• A regional hydrocarbon prospectivity study was undertaken in the onshore Canning Basin in Western Australia as part of the Exploring for the Future (EFTF) program, an Australian Government initiative dedicated to driving investment in resource exploration. As part of this program, significant work has been carried out to deliver new pre-competitive data including new seismic acquisition, drilling of a stratigraphic well, and the geochemical analysis of geological samples recovered from exploration wells. A regional, 872 km long 2D seismic line (18GA-KB1) acquired in 2018 by Geoscience Australia (GA) and the Geological Survey of Western Australia (GSWA), images the Kidson Sub-basin of the Canning Basin. In order to provide a test of geological interpretations made from the Kidson seismic survey, a deep stratigraphic well, Barnicarndy 1, was drilled in 2019 in a partnership between Geoscience Australia (GA) and the Geological Survey of Western Australia (GSWA) in the Barnicarndy Graben, 67 km west of Telfer, in the southwest Canning Basin. Drilling recovered about 2100 m of continuous core from 580 mRT to the driller’s total depth (TD) of 2680.53 mRT. An extensive analytical program was carried out to characterise the lithology, age and depositional environment of these sediments. This data release presents organic geochemical analyses undertaken on rock extracts obtained from cores selected from the Barnicarndy 1 well. The molecular and stable isotope data carbon and hydrogen will be used to understand the type of organic matter being preserved, the depositional facies and thermal maturity of the Lower Ordovician sedimentary rocks penetrated in this well. This information provides complementary information to other datasets including organic petrological and palynological studies.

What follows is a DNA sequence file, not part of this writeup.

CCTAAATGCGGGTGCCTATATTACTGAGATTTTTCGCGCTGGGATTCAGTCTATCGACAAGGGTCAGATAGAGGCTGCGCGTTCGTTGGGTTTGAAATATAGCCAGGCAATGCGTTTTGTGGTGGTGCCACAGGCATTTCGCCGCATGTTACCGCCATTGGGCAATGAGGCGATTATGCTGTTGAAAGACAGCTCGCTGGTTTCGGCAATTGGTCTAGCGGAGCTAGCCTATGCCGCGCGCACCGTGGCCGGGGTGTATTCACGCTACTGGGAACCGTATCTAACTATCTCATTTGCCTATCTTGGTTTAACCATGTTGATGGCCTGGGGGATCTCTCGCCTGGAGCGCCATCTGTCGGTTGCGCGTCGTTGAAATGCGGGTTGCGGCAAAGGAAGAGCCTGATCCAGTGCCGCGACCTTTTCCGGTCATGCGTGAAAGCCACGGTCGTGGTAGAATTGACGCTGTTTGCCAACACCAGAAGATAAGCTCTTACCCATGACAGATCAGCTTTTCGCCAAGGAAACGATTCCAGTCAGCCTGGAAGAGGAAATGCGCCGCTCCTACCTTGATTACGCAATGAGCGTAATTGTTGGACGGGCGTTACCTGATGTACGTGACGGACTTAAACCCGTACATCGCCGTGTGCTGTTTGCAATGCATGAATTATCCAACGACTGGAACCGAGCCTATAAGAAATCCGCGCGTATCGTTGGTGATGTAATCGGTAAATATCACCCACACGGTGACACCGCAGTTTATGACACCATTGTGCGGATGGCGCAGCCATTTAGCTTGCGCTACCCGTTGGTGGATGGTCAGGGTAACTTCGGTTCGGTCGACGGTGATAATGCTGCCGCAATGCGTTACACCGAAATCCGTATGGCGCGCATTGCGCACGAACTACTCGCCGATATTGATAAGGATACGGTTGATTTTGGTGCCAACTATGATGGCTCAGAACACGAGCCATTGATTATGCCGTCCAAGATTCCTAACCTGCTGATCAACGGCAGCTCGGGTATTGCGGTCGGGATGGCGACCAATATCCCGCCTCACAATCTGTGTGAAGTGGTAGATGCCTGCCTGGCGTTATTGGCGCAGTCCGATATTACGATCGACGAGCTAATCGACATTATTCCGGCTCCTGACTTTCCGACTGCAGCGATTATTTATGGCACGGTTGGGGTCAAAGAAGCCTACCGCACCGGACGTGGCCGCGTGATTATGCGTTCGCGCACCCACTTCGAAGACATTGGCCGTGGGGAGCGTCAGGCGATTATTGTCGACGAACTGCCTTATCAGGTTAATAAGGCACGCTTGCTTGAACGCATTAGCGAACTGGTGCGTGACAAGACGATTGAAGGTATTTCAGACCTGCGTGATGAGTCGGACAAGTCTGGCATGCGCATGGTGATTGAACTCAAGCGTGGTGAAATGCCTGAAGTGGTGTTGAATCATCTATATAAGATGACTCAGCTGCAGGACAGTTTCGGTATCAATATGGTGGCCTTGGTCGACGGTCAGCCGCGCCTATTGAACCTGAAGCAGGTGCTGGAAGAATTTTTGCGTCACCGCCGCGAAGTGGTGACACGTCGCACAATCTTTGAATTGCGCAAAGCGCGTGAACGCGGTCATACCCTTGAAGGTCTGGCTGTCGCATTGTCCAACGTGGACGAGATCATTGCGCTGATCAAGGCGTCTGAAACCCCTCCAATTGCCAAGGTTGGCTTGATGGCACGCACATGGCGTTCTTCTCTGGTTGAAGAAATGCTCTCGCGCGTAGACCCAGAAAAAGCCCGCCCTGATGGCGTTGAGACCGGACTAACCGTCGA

• As part of the Onshore Energy Systems Group’s program, late gas (methane) and compositional kinetics (1-, 2-, 4- and 14-component (phase) kinetics) were undertaken by GeoS4, Germany. The phase kinetics approach is outlined in Appendix 1. This report provides the data required to access the shale gas potential of source rocks from the Georgina Basin, Australia.